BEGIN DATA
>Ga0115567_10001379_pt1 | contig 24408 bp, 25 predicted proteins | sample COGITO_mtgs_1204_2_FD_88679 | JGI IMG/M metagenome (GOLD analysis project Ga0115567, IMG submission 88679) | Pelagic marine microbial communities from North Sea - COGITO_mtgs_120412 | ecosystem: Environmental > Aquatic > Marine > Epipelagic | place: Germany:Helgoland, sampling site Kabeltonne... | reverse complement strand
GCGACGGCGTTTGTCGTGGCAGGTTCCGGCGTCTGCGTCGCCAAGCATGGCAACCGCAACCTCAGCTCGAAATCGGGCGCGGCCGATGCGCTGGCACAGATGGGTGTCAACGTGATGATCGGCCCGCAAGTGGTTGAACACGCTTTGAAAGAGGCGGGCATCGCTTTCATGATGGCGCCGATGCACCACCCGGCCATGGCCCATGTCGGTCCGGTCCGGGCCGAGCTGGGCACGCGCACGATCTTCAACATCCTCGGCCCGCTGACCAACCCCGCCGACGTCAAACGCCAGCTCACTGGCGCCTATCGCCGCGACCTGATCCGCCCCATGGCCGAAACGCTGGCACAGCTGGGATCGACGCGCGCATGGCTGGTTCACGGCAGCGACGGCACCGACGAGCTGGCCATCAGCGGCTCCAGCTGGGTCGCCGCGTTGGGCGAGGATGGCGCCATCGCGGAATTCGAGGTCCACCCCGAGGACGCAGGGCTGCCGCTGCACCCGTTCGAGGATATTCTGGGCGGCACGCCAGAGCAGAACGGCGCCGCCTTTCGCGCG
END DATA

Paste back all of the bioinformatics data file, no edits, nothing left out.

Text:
>Ga0115567_10001379_pt1 | contig 24408 bp, 25 predicted proteins | sample COGITO_mtgs_1204_2_FD_88679 | JGI IMG/M metagenome (GOLD analysis project Ga0115567, IMG submission 88679) | Pelagic marine microbial communities from North Sea - COGITO_mtgs_120412 | ecosystem: Environmental > Aquatic > Marine > Epipelagic | place: Germany:Helgoland, sampling site Kabeltonne... | reverse complement strand
GCGACGGCGTTTGTCGTGGCAGGTTCCGGCGTCTGCGTCGCCAAGCATGGCAACCGCAACCTCAGCTCGAAATCGGGCGCGGCCGATGCGCTGGCACAGATGGGTGTCAACGTGATGATCGGCCCGCAAGTGGTTGAACACGCTTTGAAAGAGGCGGGCATCGCTTTCATGATGGCGCCGATGCACCACCCGGCCATGGCCCATGTCGGTCCGGTCCGGGCCGAGCTGGGCACGCGCACGATCTTCAACATCCTCGGCCCGCTGACCAACCCCGCCGACGTCAAACGCCAGCTCACTGGCGCCTATCGCCGCGACCTGATCCGCCCCATGGCCGAAACGCTGGCACAGCTGGGATCGACGCGCGCATGGCTGGTTCACGGCAGCGACGGCACCGACGAGCTGGCCATCAGCGGCTCCAGCTGGGTCGCCGCGTTGGGCGAGGATGGCGCCATCGCGGAATTCGAGGTCCACCCCGAGGACGCAGGGCTGCCGCTGCACCCGTTCGAGGATATTCTGGGCGGCACGCCAGAGCAGAACGGCGCCGCCTTTCGCGCG